With declarative languages, such as SQL, the developer only has to understand the relationships between entities, the final output and transformations needed to support the output. From these two code samples it is obvious that the declarative approach is more compact, significantly less complex and much easier to maintain and enhance. This explains another of the key reasons why SQL is becoming the go-to language for data analysis.

Key characteristics Procedural Coding Declarative Coding
Developer needs to understand… how to organize and perform tasks, must track changes in state relationships between entities, the final output and transformations needed to support the output
Flow control is implemented using… looping, conditional branching and developer-defined function calls Function calls, high-level recursion
Management of application and system state changes... has to be controlled and managed by the developer N/A
Order of execution... very important N/A



Simplified Optimizations

The optimization techniques for queries tend to focus on minimizing the level of network traffic, reducing I/O operations, minimizing looping operations and/or eliminating redundant calculations and operations. Each application language has it is own unique set of tuning issues so using lots of different languages to support specific sets of business requirements creates a huge overhead for project teams and reduces the overall agility of the project. Trying to implement and then optimize change requests from the business can become a time-consuming task.

Many big data languages are procedural in their approach where the developer is responsible for implementing optimization techniques to support their workload. These languages provide a series of structures to manage the resources consumed by a job. For example each Java based MapReduce job requires a job configuration file that contains a number of parameters: maximum virtual memory, the cumulative size of the serialization and accounting buffers, the number of segments on disk to be merged at the same time and the percentage of memory relative to the maximum heap-size in which map outputs may be retained during the reduce. Each developer optimizes his/her own specific code/process but does so in complete isolation from the overall workload.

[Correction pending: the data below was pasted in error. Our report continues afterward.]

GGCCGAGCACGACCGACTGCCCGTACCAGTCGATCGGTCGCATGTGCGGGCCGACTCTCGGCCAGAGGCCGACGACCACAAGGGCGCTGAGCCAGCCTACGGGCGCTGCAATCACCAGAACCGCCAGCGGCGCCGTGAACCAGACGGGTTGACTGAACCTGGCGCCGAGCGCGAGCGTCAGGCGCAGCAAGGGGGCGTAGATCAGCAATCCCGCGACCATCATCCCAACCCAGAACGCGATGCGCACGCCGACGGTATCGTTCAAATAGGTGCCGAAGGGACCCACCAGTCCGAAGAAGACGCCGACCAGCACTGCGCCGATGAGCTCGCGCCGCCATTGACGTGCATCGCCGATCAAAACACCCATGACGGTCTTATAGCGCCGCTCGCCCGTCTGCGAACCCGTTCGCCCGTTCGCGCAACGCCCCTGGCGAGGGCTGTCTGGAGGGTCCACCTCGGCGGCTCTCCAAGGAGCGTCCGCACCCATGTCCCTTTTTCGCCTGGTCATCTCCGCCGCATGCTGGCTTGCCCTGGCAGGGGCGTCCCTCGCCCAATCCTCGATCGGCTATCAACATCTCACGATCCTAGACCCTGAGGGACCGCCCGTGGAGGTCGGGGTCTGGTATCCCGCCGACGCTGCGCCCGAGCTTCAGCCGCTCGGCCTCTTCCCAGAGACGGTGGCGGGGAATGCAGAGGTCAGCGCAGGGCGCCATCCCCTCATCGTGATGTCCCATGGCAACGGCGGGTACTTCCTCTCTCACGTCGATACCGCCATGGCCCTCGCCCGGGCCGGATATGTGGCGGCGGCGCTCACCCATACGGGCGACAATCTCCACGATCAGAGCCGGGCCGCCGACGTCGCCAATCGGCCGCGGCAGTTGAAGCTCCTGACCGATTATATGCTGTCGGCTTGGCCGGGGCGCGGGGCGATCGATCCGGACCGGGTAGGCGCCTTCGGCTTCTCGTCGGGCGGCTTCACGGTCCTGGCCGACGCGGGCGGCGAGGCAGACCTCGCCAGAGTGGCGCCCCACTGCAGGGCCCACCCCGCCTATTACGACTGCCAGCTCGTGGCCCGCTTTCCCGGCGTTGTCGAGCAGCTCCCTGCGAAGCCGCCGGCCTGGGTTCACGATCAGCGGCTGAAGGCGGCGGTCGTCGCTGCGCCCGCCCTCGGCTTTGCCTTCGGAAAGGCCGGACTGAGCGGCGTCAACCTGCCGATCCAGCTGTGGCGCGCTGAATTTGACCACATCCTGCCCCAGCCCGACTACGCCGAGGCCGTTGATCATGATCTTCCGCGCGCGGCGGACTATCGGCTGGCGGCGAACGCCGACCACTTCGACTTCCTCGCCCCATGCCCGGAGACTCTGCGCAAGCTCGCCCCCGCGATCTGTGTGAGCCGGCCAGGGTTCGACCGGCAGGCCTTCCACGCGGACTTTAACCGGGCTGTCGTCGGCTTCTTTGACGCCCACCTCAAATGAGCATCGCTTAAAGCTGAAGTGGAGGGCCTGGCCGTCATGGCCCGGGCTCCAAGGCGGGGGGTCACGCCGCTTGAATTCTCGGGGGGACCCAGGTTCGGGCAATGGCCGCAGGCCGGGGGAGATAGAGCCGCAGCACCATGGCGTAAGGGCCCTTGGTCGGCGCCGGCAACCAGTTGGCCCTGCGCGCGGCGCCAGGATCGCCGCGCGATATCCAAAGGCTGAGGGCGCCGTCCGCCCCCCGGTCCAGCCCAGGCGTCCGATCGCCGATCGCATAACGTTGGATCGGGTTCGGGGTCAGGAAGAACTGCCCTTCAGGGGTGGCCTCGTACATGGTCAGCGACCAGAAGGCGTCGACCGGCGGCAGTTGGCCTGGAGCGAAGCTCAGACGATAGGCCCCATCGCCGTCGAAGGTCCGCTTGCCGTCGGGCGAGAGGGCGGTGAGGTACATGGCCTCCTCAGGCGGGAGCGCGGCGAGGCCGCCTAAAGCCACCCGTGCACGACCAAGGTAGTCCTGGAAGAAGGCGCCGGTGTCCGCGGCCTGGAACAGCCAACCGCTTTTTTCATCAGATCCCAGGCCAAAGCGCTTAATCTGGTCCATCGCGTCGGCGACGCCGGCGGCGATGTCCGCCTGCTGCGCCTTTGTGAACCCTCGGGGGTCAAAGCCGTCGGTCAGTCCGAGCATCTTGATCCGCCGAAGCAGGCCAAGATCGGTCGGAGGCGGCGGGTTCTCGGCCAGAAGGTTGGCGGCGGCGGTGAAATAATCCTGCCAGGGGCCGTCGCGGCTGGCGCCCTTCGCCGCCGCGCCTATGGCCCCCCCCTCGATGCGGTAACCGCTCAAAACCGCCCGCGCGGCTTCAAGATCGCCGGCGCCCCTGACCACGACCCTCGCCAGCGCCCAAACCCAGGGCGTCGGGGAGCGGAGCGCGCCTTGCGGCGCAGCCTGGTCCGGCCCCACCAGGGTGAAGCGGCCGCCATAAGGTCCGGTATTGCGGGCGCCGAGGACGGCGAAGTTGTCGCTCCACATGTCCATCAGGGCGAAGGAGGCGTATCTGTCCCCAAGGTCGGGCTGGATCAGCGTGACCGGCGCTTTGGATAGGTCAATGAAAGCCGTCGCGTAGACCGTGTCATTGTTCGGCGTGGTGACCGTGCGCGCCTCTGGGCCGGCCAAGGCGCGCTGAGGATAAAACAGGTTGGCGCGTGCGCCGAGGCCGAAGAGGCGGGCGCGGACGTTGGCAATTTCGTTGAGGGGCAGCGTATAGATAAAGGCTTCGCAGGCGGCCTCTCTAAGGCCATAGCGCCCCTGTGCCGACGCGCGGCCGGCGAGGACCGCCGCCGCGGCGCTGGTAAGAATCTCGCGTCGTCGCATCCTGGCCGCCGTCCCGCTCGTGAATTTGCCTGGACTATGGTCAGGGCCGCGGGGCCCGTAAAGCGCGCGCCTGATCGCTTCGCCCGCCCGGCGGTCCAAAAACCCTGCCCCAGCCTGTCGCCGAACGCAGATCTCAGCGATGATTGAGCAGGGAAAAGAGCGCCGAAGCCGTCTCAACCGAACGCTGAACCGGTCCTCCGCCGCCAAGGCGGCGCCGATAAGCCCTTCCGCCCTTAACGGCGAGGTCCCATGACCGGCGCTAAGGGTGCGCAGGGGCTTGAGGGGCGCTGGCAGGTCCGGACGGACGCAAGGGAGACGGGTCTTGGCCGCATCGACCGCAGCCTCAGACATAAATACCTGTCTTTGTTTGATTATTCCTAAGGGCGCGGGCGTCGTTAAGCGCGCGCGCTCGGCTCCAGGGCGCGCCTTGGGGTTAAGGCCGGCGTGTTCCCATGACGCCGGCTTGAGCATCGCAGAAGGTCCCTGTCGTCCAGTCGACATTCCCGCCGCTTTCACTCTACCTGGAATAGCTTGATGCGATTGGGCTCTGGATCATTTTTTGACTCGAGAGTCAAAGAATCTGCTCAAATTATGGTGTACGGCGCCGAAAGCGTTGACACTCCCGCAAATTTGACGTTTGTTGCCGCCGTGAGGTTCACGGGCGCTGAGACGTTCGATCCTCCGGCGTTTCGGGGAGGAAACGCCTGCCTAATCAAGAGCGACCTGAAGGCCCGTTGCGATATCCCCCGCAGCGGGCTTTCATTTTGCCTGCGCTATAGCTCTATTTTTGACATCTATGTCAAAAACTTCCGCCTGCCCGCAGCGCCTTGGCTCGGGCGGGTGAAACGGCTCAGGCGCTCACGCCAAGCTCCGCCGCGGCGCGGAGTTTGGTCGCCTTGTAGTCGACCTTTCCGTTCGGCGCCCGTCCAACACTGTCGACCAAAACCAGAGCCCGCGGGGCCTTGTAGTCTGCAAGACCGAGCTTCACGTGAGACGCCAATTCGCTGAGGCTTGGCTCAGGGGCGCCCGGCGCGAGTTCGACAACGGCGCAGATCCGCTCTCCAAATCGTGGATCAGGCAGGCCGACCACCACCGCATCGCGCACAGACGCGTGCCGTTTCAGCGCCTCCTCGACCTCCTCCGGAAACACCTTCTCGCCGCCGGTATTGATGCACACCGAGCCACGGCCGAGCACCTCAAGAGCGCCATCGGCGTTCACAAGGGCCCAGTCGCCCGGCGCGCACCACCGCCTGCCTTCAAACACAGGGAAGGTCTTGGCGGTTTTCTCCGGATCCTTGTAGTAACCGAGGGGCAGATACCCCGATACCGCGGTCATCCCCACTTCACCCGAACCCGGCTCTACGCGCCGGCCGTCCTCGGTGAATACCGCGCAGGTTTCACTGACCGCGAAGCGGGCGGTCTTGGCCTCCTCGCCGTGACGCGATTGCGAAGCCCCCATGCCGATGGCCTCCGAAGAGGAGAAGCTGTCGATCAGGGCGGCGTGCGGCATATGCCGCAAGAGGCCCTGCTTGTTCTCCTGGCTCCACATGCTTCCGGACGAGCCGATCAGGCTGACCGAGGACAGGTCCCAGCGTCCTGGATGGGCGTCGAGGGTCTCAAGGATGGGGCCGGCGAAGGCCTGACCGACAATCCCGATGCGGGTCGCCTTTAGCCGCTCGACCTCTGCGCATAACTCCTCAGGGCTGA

This granular level of control provides tremendous flexibility but can create conflicts when there are multiple applications executing similar queries.The correct level of parallelism for big data maps, within a MapReduce job, seems to be around 10-100 maps per-node, although higher numbers for CPU-light map tasks is possible. However, there is nothing to stop the developer from taking even more resources from the pool to run their code. For more information on the various fine-grained parameters for implementing, configuring and tuning MapReduce jobs refer to the MapReduce tutorial  on the Apache Hadoop website.

The fact that SQL is a declarative language means the developer is shielded from the complexities of the underlying query optimization techniques. Data discovery and other analytical requirements that are implemented using the Oracle Database as the processing platform have a rich set of optimization techniques covering parallelization, query transformations, indexing and join algorithms.  

Building an Optimal Query Plan

The Oracle query optimiser is at the core of Oracle’s database software and it determines the most efficient method for a SQL statement to access requested data. Due to the many internal statistics and tools within the database, the Oracle Optimiser is usually in a better position than the developer to determine the best method of statement execution. During the process of determining the best plan, the optimizer examines multiple access methods, such as full table scan or index scans, and different join methods such as nested loops and hash joins before arriving at the “best execution plan”. For this reason, all SQL statements use the Oracle Optimiser.

It attempts to generate the best execution plan for a given SQL statement. An “execution plan” describes a recommended method of execution for a SQL statement. Each plan details the combination of steps that the Oracle Database must use to execute a SQL statement. The definition of the “best execution plan” is the plan with the lowest cost among all considered candidate plans. The calculation of the overall cost takes into account key factors of query execution such as I/O, CPU, and communication. With declarative languages all these factors have to be coded, configured and managed by the developer.